Lesson: How do programming languages make robots work?

Explore how programming languages are used with robots.

Understand how programming and programming languages apply to robots.


In the simple view, robots are mechanical devices controlled by embedded computers. Robots typically employ sensors, to obtain input about their environment and motors or other actuators that allow the robot to act in or alter that same environment. A necessary component of any robot will be a computer (also called a controller) which is running a program that takes the input and translates it to an appropriate output. In a robot, output typically is physical action: moving a servo, spinning a motor, etc.

A computer in a robot is different than other computers in that the robot computer has hardware extensions that allow the computer to receive input from various hardware devices (like cameras, joysticks, encoders, touch sensors) and to control hardware devices (such as motors, servos, valves). A program on a PC is typically only looking at input from a keyboard or mouse (for instance) and deciding on an output which might be displaying characters on a screen. A program on a robot is typically looking at input from a joystick or environment sensor and deciding on a physical output, which might be setting a motor speed or opening a valve. The computer interacts with external hardware devices through reading or writing data to a port or channel which represents the actual physical connection (plugs and wires) between the controller computer and an external hardware device.

Typically any action a robot takes is the result of the instructions in the program running on the robots processor responding to external stimuli. In order for a robot to complete its intended function, a programmer had to study the robots intended function and its physical (hardware) design and write the source code that maps all possible inputs to the appropriate outputs, enabling the robot to perform the intended function. A robot cannot function without a program written to tell it what to do.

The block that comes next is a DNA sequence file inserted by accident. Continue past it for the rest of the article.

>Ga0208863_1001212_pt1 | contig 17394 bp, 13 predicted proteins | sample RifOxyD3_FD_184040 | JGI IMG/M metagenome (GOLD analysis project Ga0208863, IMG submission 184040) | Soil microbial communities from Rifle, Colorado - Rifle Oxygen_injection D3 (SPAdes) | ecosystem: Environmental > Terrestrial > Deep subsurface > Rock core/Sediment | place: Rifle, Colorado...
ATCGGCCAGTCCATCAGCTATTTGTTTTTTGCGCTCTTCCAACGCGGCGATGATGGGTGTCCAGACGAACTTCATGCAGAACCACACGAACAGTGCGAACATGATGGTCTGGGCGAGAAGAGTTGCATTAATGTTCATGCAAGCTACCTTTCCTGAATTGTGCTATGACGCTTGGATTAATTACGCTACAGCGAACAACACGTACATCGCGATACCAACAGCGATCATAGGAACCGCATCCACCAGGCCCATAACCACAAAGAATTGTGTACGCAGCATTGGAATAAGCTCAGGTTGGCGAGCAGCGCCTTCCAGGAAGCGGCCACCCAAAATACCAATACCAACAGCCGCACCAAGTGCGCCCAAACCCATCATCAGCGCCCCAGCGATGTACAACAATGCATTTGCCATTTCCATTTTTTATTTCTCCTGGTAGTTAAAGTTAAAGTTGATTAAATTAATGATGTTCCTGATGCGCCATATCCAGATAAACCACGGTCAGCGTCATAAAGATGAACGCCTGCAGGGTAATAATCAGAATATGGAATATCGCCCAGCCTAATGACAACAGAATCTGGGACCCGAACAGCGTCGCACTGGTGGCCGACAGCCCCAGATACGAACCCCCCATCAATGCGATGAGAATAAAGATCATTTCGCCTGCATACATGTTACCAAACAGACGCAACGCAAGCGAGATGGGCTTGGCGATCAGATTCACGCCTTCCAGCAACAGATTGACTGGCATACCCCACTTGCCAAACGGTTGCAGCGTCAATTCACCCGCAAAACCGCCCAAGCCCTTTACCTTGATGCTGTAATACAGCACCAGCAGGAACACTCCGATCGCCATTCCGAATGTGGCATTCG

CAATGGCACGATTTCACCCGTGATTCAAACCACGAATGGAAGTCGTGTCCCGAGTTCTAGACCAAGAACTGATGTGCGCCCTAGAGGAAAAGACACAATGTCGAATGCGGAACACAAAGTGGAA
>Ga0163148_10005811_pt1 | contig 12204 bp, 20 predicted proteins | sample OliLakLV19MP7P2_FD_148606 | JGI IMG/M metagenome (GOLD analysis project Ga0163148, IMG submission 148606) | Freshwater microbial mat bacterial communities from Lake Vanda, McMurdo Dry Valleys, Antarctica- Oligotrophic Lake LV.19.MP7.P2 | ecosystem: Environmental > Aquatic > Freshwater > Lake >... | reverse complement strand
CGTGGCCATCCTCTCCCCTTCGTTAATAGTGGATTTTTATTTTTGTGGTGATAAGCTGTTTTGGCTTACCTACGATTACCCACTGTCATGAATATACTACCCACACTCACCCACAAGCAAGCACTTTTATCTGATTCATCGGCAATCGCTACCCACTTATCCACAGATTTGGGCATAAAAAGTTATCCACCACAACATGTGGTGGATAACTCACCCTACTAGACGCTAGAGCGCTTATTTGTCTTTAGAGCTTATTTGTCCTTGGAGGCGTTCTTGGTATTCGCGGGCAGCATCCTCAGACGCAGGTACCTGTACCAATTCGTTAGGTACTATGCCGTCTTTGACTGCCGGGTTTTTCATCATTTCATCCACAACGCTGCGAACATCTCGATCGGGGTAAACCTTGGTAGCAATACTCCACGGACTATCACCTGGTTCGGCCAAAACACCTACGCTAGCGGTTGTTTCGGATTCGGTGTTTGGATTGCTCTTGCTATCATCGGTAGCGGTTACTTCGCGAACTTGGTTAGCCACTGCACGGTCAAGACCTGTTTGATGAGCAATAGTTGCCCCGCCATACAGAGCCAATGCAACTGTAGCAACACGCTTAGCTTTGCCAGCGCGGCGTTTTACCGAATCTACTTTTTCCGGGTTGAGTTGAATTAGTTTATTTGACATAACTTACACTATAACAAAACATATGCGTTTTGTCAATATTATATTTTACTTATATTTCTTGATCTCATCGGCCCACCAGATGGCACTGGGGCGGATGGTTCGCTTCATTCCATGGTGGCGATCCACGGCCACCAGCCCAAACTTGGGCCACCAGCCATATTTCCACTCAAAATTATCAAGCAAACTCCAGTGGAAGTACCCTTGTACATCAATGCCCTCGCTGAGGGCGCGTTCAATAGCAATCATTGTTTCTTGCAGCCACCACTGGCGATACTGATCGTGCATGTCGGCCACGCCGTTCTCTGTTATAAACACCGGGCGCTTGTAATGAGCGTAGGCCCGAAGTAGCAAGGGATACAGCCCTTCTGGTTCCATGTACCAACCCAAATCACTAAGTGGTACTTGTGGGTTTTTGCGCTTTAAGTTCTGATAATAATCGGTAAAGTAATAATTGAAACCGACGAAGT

Normally when you program a computer, you will write your program and compile it on the same type of computer on which your program will execute. For instance, when developing for Windows, you will do your programming on a Windows computer and run the resulting program on a Windows computer. Programming robots is different because you will typically develop your program on a different computer than it will be executed on. For your robotics work you will most likely develop your program on a Windows PC. But when you run your robot program on the EV3, Tetrix or RoboRio platform, your program is running on a form of Linux. It is good to keep this concept in mind when programming robots, but the Java language has specific features that minimize this as a concern. We will discuss this a bit later.


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